The Seventh International Workshop on Managing Technical Debt is coming to Bremen, Germany, during the week of September 29 in conjunction with ICSME 2015.
Delivering complex, large-scale systems faces the ongoing challenge of how best to balance rapid deployment with long-term value. Theoretical foundations and empirical evidence for analyzing and optimizing short- term versus long-term goals in large-scale projects are needed. From the original description—“not quite right code, which we postpone making right”—various people have used the metaphor of technical debt to describe many kinds of debts or ills of software development. On one hand, the practitioner community has increased interest in understanding and managing debt. On the other hand, the research community has an opportunity to study this phenomenon and improve the way it is handled. We can offer software engineers a foundation for managing such tradeoffs based on models of their economic impacts. Technical debt succinctly communicates the issues observed in large-scale long-term projects:
- There is an optimization problem where focusing on the short-term puts the long-term into economic and technical jeopardy.
- Design shortcuts can give the perception of success until their consequences start slowing projects down.
- Software development decisions, especially architectural ones, must be actively managed and continuously analyzed quantitatively as they incur cost, value, and debt.
Yet many questions remain open, such as:
- What is the lifecycle of technical debt?
- How is technical debt related to evolution and maintenance activities?
- How can information about technical debt be empirically collected for developing conceptual models?
- What metrics need to be collected so that key measurement and pay-off analysis can be conducted?
- How can technical debt be visualized and analyzed?
- How should we manage technical debt incurred by external business constraints such as acquisitions and market ecosystems?
- How can we assign business value to intrinsic qualities (e.g., cohesion and coupling)?
- How do we manage dependencies between different items of technical debt?
- How can we create traces between technical debt items and other software engineering artifacts?
- How we can quantify costs and benefits of refactorings?
- What are the right tools for managing technical debt?
- How can we apply financial theories to manage technical debt?
- How can we benchmark the tools that identify and measure technical debt?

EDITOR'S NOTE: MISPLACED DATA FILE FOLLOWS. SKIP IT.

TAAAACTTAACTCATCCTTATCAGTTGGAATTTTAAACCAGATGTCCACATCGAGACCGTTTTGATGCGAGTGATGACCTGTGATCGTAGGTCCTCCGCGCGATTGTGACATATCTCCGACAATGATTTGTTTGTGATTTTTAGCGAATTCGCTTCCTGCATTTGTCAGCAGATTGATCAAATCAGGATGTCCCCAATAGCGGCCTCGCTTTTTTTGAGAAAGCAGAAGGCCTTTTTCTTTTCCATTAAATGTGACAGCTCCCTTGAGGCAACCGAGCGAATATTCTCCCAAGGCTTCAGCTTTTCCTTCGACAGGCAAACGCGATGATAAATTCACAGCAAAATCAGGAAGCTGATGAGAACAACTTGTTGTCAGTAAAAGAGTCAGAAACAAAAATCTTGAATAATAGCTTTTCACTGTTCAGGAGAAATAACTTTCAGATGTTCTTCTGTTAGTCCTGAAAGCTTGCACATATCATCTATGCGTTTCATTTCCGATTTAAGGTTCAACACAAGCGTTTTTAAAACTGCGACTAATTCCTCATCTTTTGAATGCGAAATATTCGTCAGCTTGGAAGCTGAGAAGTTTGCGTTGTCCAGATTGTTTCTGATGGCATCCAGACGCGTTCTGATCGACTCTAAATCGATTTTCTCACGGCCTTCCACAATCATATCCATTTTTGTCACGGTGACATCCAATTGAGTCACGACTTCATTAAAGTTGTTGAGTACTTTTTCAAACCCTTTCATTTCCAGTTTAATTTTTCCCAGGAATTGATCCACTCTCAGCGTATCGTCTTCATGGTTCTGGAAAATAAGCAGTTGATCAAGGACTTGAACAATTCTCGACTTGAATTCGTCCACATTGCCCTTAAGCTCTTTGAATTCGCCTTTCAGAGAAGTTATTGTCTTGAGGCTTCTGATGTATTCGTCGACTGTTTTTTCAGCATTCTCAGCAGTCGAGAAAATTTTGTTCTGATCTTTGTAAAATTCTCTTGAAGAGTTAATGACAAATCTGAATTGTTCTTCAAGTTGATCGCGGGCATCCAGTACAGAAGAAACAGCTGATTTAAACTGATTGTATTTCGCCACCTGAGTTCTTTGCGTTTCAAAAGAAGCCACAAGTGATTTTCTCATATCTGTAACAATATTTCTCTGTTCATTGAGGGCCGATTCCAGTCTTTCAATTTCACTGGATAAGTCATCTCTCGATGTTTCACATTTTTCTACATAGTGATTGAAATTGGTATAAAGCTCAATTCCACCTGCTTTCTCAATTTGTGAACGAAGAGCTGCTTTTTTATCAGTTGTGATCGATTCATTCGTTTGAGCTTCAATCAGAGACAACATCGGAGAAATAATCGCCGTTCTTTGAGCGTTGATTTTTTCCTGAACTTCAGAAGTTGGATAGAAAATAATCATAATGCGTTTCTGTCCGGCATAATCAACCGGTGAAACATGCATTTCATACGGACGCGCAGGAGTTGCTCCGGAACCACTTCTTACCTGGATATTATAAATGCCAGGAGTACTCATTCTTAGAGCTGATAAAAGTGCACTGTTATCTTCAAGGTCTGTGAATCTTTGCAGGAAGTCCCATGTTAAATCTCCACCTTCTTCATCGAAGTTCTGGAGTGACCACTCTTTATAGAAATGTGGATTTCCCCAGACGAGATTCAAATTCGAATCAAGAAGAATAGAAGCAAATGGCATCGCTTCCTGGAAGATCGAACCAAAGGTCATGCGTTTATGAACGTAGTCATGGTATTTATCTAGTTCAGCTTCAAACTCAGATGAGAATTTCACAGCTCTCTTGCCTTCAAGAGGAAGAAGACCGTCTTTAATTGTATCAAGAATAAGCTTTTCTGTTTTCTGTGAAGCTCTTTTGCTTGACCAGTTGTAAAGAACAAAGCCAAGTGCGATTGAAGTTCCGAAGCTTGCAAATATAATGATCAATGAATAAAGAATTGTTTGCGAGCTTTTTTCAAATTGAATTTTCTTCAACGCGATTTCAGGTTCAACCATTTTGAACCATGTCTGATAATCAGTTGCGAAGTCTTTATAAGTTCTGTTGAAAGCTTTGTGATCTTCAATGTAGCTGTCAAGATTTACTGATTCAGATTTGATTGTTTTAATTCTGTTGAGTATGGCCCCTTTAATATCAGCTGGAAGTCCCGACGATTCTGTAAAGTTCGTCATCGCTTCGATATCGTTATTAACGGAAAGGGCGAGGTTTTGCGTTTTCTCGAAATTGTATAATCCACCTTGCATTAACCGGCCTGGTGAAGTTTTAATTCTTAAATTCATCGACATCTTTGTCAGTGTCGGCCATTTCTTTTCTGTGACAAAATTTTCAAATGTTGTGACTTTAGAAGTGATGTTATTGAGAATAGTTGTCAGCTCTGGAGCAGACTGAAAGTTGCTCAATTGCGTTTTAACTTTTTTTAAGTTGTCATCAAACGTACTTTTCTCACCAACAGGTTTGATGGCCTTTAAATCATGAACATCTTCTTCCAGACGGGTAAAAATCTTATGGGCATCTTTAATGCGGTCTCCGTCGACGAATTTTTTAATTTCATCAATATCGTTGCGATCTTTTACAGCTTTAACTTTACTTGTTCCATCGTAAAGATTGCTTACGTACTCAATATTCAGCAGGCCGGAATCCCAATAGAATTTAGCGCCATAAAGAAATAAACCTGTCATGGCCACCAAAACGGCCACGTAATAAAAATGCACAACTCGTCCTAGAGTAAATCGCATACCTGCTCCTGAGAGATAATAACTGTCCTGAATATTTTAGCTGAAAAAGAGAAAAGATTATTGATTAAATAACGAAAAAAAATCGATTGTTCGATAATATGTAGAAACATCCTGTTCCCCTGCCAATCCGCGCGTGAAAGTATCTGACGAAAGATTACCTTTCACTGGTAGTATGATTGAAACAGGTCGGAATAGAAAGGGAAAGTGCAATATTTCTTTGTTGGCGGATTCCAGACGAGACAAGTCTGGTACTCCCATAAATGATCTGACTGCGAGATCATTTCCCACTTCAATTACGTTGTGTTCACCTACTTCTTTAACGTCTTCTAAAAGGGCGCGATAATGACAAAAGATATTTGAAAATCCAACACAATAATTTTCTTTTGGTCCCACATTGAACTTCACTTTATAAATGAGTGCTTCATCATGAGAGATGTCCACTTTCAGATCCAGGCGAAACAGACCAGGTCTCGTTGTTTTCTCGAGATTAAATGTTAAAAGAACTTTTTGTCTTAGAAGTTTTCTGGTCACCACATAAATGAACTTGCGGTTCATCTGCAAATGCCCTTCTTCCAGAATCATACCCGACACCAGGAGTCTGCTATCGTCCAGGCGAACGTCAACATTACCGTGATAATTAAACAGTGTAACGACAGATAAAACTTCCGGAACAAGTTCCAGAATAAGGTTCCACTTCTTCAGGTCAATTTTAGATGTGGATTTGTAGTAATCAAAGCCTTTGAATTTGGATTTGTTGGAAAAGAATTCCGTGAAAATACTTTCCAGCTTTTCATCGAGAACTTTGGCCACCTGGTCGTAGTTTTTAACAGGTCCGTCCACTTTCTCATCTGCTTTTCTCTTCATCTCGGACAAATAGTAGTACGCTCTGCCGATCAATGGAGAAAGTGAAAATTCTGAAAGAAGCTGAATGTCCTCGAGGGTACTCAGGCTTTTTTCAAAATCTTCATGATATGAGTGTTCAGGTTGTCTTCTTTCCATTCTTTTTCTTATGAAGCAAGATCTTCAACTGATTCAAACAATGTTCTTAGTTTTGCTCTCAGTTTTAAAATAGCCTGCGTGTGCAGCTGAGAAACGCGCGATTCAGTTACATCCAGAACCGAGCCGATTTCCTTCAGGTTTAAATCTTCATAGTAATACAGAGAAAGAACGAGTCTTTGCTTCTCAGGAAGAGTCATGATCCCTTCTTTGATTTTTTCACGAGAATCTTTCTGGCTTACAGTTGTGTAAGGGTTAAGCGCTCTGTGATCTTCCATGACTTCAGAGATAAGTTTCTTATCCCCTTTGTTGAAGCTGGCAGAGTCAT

The keynote speaker is Arie van Deursen from the Delft University of Technology (bio).
12 papers will be presented at the conference:
- Detecting and Quantifying Different Types of Self-Admitted Technical Debt, Everton Maldonado and Emad Shihab
- Estimating the Breaking Point for Technical Debt, Alexander Chatzigeorgiou, Apostolos Ampatzoglou, Areti Ampatzoglou, and Theodoros Amanatidis
- Toward a Prioritization of Code Debt: A Code Smell Intensity Index, Francesca Arcelli Fontana, Vincenzo Ferme, Marco Zanoni, and Riccardo Roveda
- Toward an Open-Source Tool for Measuring and Visualizing the Interest of Technical Debt, Davide Falessi and Andreas Reichel
- Technical Debt in Automated Production Systems, Birgit Vogel-Heuser, Susanne Rösch, Antonio Martini, and Matthias Tichy
- The Restructuring and Refinancing of Technical Debt, Raul Zablah and Christian Murphy
- An Analysis of the Elements of Technical Debt Management, Carlos Fernández-Sánchez, Juan Garbajosa, and Agustín Yagüe
- Technical Debt of Standardized Test Software, Kristóf Szabados and Attila Kovács
- A Contextualized Vocabulary Model for Identifying Technical Debt on Code Comments, Mário André Freitas Farias, André Batista Silva, Manoel G. De Mendonça Neto, and Rodrigo Oliveira Spínola
- Identifying and Visualizing Architectural Debt and Its Efficiency Interest in the Automotive Domain: A Case Study, Ulf Eliasson, Antonio Martini, Robert Kaufmann, and Sam Odeh
- Validating and Prioritizing Quality Rules for Managing Techncial Debt: An Industrial Case Study, Davide Falessi
- Decision-Making Framework for Refactoring, Marko Leppänen, Samuel Lahtinen, Kati Kuusinen, Simo Mäkinen, Tomi Männistö, Juha Itkonen, Jesse Yli-Huumo, and Timo Lehtonen
Neil Ernst, Software Engineering Institute, USA
Paris Avgeriou, University of Groningen, the Netherlands
Philippe Kruchten, University of British Columbia, Canada
CISQ will be attending MTD 2015.
To learn more click here.